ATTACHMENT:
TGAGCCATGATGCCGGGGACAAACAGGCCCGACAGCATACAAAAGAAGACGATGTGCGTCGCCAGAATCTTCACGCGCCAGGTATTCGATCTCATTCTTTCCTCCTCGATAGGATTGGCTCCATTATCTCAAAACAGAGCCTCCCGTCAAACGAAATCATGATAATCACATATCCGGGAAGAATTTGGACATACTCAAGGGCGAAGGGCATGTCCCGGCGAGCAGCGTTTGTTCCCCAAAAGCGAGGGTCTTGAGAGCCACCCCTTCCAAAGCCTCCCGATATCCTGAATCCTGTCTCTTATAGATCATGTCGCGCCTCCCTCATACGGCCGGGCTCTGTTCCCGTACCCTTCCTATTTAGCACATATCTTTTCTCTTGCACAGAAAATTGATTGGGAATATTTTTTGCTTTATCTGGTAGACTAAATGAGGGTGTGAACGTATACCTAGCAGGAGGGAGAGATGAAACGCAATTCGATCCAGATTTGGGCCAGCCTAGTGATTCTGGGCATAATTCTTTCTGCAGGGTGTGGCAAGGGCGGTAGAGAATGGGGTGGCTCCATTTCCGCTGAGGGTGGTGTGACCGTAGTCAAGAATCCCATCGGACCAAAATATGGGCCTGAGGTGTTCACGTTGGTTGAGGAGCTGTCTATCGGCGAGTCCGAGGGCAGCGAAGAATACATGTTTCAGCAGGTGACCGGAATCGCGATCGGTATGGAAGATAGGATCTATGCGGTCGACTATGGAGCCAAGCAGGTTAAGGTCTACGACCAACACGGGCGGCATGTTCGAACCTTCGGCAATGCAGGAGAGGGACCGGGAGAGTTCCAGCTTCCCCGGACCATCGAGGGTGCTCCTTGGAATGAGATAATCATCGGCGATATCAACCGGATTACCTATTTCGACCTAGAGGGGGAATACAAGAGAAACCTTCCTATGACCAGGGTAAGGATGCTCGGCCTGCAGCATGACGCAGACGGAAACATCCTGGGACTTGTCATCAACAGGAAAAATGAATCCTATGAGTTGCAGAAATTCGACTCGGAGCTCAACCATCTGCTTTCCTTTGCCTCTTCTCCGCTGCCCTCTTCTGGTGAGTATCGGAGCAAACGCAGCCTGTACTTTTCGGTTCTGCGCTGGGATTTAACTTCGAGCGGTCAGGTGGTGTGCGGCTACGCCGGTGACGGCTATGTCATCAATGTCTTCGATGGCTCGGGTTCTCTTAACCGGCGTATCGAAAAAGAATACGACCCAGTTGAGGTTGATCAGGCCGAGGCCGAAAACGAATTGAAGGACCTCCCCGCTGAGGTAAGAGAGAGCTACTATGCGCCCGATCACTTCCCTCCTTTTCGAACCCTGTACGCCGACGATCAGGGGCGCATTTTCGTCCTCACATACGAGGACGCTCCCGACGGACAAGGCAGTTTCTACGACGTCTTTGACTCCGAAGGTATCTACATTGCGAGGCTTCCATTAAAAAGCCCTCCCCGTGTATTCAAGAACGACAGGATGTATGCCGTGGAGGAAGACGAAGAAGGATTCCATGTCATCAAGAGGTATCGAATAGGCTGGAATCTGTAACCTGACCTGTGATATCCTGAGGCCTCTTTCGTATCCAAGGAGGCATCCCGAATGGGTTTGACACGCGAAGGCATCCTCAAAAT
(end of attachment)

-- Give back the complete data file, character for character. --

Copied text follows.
TGAGCCATGATGCCGGGGACAAACAGGCCCGACAGCATACAAAAGAAGACGATGTGCGTCGCCAGAATCTTCACGCGCCAGGTATTCGATCTCATTCTTTCCTCCTCGATAGGATTGGCTCCATTATCTCAAAACAGAGCCTCCCGTCAAACGAAATCATGATAATCACATATCCGGGAAGAATTTGGACATACTCAAGGGCGAAGGGCATGTCCCGGCGAGCAGCGTTTGTTCCCCAAAAGCGAGGGTCTTGAGAGCCACCCCTTCCAAAGCCTCCCGATATCCTGAATCCTGTCTCTTATAGATCATGTCGCGCCTCCCTCATACGGCCGGGCTCTGTTCCCGTACCCTTCCTATTTAGCACATATCTTTTCTCTTGCACAGAAAATTGATTGGGAATATTTTTTGCTTTATCTGGTAGACTAAATGAGGGTGTGAACGTATACCTAGCAGGAGGGAGAGATGAAACGCAATTCGATCCAGATTTGGGCCAGCCTAGTGATTCTGGGCATAATTCTTTCTGCAGGGTGTGGCAAGGGCGGTAGAGAATGGGGTGGCTCCATTTCCGCTGAGGGTGGTGTGACCGTAGTCAAGAATCCCATCGGACCAAAATATGGGCCTGAGGTGTTCACGTTGGTTGAGGAGCTGTCTATCGGCGAGTCCGAGGGCAGCGAAGAATACATGTTTCAGCAGGTGACCGGAATCGCGATCGGTATGGAAGATAGGATCTATGCGGTCGACTATGGAGCCAAGCAGGTTAAGGTCTACGACCAACACGGGCGGCATGTTCGAACCTTCGGCAATGCAGGAGAGGGACCGGGAGAGTTCCAGCTTCCCCGGACCATCGAGGGTGCTCCTTGGAATGAGATAATCATCGGCGATATCAACCGGATTACCTATTTCGACCTAGAGGGGGAATACAAGAGAAACCTTCCTATGACCAGGGTAAGGATGCTCGGCCTGCAGCATGACGCAGACGGAAACATCCTGGGACTTGTCATCAACAGGAAAAATGAATCCTATGAGTTGCAGAAATTCGACTCGGAGCTCAACCATCTGCTTTCCTTTGCCTCTTCTCCGCTGCCCTCTTCTGGTGAGTATCGGAGCAAACGCAGCCTGTACTTTTCGGTTCTGCGCTGGGATTTAACTTCGAGCGGTCAGGTGGTGTGCGGCTACGCCGGTGACGGCTATGTCATCAATGTCTTCGATGGCTCGGGTTCTCTTAACCGGCGTATCGAAAAAGAATACGACCCAGTTGAGGTTGATCAGGCCGAGGCCGAAAACGAATTGAAGGACCTCCCCGCTGAGGTAAGAGAGAGCTACTATGCGCCCGATCACTTCCCTCCTTTTCGAACCCTGTACGCCGACGATCAGGGGCGCATTTTCGTCCTCACATACGAGGACGCTCCCGACGGACAAGGCAGTTTCTACGACGTCTTTGACTCCGAAGGTATCTACATTGCGAGGCTTCCATTAAAAAGCCCTCCCCGTGTATTCAAGAACGACAGGATGTATGCCGTGGAGGAAGACGAAGAAGGATTCCATGTCATCAAGAGGTATCGAATAGGCTGGAATCTGTAACCTGACCTGTGATATCCTGAGGCCTCTTTCGTATCCAAGGAGGCATCCCGAATGGGTTTGACACGCGAAGGCATCCTCAAAAT